Making their annual pilgrimage to the exclusive Swiss ski sanctuary of Davos last week, the world’s political and financial elite once again gathered without having had the slightest idea of what was going on in the outside world. It appears that few of the attendees, if any, had any advance warning that 2016 would dawn with a global financial meltdown. The Dow Jones Industrials posted the worst 10 day start to a calendar year ever, and as of the market close of January 25, the Index is down almost 9% year-to-date, putting it squarely on track for the worst January ever. But now that the trouble that few of the international power posse had foreseen has descended, the ideas on how to deal with the crisis were harder to find in Davos than an $8.99 all-you-can-eat lunch buffet, with a free cocktail.
The dominant theme at last year’s Davos conference, in fact the widely held belief up to just a few weeks ago, was that thanks to the strength of the American economy the world would finally shed the lingering effects of the 2008 financial crisis. Instead, it looks like we are heading straight back into a recession. While most economists have been fixated on the supposed strength of the U. S. labor market (evidenced by the low headline unemployment rate), the real symptoms of gathering recession are easy to see: plunging stock prices and decreased corporate revenues, bond defaults in the energy sector and widening spreads across the credit spectrum, rising business inventories, steep falls in industrial production, tepid consumer spending, a deep freeze of business investments and, of course, panic in China. The bigger question is why this is all happening now and what should be done to stop it.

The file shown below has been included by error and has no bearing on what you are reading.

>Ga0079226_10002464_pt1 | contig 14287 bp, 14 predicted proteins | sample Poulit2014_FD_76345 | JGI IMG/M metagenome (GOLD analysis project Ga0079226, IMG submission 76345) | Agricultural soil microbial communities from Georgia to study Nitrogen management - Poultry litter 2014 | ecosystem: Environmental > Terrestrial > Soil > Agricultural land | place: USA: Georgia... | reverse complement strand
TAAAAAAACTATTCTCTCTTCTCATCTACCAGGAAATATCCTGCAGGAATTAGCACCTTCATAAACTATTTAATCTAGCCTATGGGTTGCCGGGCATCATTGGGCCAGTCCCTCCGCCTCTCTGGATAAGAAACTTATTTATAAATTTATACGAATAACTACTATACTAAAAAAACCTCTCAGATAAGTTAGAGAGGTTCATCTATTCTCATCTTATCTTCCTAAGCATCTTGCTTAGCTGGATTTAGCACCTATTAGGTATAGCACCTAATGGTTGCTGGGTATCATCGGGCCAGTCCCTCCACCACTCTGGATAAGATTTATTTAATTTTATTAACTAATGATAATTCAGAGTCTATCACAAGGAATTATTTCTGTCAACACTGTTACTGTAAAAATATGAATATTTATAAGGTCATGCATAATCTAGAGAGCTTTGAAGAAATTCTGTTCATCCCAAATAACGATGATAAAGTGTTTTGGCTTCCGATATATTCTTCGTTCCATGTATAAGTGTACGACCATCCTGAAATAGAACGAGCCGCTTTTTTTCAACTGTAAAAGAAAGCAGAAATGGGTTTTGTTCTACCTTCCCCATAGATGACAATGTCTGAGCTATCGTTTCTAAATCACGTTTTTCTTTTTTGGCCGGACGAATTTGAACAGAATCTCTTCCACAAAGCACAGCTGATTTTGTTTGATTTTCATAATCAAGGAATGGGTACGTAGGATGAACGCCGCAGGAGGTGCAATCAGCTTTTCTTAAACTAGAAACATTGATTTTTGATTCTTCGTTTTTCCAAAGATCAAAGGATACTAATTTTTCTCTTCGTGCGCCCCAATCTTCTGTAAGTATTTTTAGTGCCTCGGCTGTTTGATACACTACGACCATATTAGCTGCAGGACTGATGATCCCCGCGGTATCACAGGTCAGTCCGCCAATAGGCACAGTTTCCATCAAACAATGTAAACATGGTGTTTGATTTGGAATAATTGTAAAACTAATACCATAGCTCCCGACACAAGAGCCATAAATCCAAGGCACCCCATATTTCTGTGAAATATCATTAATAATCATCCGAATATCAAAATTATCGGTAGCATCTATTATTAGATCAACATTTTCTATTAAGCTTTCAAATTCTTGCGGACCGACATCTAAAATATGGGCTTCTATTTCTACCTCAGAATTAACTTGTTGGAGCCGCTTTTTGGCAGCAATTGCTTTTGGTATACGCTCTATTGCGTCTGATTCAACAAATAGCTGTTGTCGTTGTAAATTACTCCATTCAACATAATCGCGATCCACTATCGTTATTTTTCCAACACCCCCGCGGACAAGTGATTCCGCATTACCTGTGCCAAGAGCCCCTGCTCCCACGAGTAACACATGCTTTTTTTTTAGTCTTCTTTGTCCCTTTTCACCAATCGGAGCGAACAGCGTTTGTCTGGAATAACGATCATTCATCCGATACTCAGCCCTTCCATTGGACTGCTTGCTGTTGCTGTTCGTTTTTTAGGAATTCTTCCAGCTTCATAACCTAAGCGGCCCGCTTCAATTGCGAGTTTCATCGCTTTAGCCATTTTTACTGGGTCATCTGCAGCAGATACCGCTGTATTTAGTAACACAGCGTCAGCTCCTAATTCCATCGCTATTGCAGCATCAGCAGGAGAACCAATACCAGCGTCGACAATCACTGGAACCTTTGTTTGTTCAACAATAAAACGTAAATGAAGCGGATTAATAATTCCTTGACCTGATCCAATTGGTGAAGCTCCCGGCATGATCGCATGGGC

As for the cause of the turmoil, fingers are solidly pointing at China and its slowing economy (with very little explanation as to why the world’s second largest economy has just now come off the rails). And since everyone knows that Beijing’s policymakers do not take advice from the Western financial establishment, the only solutions that the Davos elite can suggest is more stimulus from those central banks that do listen.
This post was published at Euro Pac on January 26, 2016.